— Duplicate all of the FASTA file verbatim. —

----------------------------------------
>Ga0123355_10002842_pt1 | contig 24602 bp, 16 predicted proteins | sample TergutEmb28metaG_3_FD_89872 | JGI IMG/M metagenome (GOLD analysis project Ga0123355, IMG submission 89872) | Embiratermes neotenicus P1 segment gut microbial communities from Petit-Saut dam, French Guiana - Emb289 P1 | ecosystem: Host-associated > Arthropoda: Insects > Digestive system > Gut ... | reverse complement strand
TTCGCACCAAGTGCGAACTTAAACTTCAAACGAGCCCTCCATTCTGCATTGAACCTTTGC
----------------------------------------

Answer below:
>Ga0123355_10002842_pt1 | contig 24602 bp, 16 predicted proteins | sample TergutEmb28metaG_3_FD_89872 | JGI IMG/M metagenome (GOLD analysis project Ga0123355, IMG submission 89872) | Embiratermes neotenicus P1 segment gut microbial communities from Petit-Saut dam, French Guiana - Emb289 P1 | ecosystem: Host-associated > Arthropoda: Insects > Digestive system > Gut ... | reverse complement strand
TTCGCACCAAGTGCGAACTTAAACTTCAAACGAGCCCTCCATTCTGCATTGAACCTTTGC